Honor In The Iliad

1051 Words5 Pages
Similar to The Iliad, fate, honor, and shame are themes present in Chushingura. However, while The Iliad relies heavily on the role of fate, and less on honor and shame, Chushingura does the opposite and places less emphasis on fate and more on honor and shame. Honor is an extremely important aspect of Chushingura and most of the movie deals with honor in one way or another. One of the first examples is with Lord Asano. In the 18th century, political corruption was prevalent and this often included bribing officials and the higher ups in order to gain favor. Lord Asano refused to partake, saying that his honor prevented him from participating in bribery. Even in the face of hardships, at the hands of his superior Lord Kira, Lord Asano still…show more content…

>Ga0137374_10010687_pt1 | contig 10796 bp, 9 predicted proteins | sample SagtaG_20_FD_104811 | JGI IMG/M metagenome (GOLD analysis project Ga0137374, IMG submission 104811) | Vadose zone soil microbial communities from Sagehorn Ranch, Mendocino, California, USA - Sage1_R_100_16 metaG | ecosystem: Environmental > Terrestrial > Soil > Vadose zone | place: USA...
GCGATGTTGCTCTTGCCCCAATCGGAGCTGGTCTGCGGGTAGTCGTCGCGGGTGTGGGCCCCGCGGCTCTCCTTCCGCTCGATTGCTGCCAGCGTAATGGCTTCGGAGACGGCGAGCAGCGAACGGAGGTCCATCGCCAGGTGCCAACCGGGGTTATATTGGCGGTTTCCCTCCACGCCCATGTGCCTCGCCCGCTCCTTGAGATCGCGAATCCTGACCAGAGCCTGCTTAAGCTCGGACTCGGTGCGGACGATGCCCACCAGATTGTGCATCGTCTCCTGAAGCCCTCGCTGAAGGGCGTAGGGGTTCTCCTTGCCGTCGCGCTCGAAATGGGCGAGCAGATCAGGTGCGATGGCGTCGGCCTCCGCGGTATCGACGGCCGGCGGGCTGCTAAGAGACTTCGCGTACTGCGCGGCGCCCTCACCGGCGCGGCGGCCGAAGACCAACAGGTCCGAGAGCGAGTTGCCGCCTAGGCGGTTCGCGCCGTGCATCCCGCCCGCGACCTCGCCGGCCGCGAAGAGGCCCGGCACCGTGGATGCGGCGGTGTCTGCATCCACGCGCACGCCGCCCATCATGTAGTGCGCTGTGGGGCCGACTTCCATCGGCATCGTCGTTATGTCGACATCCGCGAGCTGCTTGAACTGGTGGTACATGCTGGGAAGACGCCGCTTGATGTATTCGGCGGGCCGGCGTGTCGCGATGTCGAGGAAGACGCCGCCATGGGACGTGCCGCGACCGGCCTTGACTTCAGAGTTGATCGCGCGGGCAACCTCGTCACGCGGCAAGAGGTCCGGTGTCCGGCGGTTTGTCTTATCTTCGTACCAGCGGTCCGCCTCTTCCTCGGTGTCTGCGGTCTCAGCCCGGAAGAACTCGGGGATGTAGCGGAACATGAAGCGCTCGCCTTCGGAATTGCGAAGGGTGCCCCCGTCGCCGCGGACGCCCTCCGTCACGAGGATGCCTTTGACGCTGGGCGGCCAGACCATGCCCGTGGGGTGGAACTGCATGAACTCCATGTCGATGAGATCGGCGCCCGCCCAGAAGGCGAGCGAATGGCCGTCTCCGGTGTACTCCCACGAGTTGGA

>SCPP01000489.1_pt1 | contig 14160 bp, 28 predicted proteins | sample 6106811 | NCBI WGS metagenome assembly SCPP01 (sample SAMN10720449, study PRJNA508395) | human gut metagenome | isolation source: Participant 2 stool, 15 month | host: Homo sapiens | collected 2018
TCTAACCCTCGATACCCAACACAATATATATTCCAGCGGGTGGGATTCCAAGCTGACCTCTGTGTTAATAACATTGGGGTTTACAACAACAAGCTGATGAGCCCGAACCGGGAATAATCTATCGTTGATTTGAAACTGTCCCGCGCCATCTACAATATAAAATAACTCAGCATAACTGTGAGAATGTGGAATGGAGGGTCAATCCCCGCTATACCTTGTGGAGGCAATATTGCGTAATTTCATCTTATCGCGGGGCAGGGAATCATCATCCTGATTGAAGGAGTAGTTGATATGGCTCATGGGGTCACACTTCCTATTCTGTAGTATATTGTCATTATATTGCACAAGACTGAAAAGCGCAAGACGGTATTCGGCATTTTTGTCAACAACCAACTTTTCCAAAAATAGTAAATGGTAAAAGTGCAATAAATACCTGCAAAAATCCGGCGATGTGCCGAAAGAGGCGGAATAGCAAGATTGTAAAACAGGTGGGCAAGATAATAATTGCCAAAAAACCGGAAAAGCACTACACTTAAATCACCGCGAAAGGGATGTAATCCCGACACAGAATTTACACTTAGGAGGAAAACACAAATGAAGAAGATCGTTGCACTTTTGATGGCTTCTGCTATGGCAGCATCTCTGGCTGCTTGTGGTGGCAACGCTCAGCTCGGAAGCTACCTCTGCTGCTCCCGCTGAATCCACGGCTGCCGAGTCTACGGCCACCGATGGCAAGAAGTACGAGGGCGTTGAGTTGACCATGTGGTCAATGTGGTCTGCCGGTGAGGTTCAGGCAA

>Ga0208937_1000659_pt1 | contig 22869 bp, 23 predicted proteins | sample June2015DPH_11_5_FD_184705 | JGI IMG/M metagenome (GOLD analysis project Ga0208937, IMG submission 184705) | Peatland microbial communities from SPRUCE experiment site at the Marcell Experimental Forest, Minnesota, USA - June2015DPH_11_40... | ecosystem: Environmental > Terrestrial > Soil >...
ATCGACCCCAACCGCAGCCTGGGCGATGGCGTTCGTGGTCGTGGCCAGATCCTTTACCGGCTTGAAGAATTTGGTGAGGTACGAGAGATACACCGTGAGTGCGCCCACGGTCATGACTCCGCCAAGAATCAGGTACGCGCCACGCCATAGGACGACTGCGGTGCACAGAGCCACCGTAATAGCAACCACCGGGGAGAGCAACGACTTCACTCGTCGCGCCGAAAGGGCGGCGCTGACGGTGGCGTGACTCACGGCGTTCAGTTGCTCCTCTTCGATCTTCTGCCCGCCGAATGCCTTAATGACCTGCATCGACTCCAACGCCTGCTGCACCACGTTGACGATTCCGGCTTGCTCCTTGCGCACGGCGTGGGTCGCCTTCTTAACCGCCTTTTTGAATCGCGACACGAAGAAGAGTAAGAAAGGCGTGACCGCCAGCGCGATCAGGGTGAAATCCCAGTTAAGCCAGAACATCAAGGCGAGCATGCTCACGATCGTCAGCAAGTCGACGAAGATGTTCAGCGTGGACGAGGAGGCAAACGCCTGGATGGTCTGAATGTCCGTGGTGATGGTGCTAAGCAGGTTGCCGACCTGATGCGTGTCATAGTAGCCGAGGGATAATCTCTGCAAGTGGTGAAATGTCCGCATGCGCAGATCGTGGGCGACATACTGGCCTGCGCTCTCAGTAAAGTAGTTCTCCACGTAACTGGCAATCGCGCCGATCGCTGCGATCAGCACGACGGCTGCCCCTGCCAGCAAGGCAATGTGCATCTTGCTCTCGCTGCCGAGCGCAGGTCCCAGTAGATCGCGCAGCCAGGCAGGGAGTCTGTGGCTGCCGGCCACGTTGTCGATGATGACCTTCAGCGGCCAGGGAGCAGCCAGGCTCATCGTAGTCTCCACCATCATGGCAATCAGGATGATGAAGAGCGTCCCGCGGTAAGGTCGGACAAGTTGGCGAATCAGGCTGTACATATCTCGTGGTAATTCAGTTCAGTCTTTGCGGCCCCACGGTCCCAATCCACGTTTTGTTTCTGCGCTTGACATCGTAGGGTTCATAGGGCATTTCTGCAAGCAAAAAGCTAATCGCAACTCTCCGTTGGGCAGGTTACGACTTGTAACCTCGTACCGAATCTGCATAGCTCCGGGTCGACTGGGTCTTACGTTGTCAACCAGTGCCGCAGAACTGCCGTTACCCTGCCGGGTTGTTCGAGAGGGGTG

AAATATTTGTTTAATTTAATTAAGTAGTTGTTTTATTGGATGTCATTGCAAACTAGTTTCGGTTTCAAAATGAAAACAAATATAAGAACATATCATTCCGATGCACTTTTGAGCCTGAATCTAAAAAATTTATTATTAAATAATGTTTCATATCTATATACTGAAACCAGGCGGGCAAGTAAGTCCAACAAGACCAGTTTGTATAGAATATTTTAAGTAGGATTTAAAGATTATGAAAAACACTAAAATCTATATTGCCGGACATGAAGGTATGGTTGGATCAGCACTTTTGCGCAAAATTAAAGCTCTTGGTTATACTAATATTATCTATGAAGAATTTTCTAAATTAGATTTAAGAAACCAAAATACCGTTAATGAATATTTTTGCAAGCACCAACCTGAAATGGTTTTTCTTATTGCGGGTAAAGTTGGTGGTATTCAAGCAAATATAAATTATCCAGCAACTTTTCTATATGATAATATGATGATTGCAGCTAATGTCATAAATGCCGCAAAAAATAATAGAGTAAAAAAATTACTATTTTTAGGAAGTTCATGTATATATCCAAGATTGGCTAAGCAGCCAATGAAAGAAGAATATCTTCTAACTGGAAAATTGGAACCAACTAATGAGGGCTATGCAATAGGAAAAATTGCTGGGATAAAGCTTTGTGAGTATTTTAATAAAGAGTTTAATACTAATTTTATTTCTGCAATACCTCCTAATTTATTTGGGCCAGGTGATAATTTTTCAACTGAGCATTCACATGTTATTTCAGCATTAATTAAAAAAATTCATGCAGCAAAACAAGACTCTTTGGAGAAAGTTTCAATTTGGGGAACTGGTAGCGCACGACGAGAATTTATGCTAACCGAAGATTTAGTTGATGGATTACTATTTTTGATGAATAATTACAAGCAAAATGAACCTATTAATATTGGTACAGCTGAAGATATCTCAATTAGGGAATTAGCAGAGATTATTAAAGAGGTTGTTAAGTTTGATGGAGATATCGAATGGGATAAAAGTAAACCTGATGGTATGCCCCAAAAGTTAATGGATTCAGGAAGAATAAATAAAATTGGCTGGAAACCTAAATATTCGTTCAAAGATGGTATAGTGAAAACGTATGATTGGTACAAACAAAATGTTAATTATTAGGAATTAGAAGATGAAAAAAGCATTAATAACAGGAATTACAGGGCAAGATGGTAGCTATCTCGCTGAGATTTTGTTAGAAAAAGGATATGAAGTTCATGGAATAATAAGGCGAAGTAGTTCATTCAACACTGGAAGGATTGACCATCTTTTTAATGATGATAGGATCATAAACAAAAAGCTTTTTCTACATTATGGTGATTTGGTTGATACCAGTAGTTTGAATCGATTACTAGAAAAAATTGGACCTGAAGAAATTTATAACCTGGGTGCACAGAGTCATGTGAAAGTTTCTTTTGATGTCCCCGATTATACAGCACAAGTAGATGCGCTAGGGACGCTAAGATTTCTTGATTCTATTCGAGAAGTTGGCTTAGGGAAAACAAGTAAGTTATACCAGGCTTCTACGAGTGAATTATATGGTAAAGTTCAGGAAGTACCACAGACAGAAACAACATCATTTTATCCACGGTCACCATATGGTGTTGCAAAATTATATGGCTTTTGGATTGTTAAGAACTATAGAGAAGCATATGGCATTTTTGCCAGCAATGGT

Hara-kiri allowed for samurai to avoid shameful situations, such as capture by the enemy, by choosing the way and time they died (Ikegami 1361). The control of their final moments allowed them to avoid being shamed, and die with their honor. Hara-kiri was also used as a way to repent for shameful acts. In Chushingura, young samurai Sampei accidentally kills a civilian while travelling. The shameful act could only be righted by Hara-kiri, so in order to set things right Sampei was forced to kill himself, and was able to die with some honor. Shame is also prevalent in the movie as shown by people shaming others, or attempting to save others from facing shame. Lord Kira feels as if he is being shamed by Lord Asano with his refusal to give adequate gifts, or bribes. In turn Lord Asano brings shame upon his whole clan by attacking Kira while defending his honor. One of Asano’s vassals, Oishi, tries to protect his wife and family from the shame of his future actions by divorcing her. In these examples, the emphasis on honor and shame in the samurai culture are displayed by the actions of the samurai in the film. While honor and shame are well developed aspects of the film and of samurai culture as a whole, fate is less developed. While still present, it is more of an undertone; exactly the opposite of how fate is presented in The Illiad. One example of fate is the fate of samurais themselves. When accepting the position, it is understood that their death will most likely come by the hands of an enemy, or by one’s self with hara-kiri. The fate of a samurai is sealed with the acceptance of their
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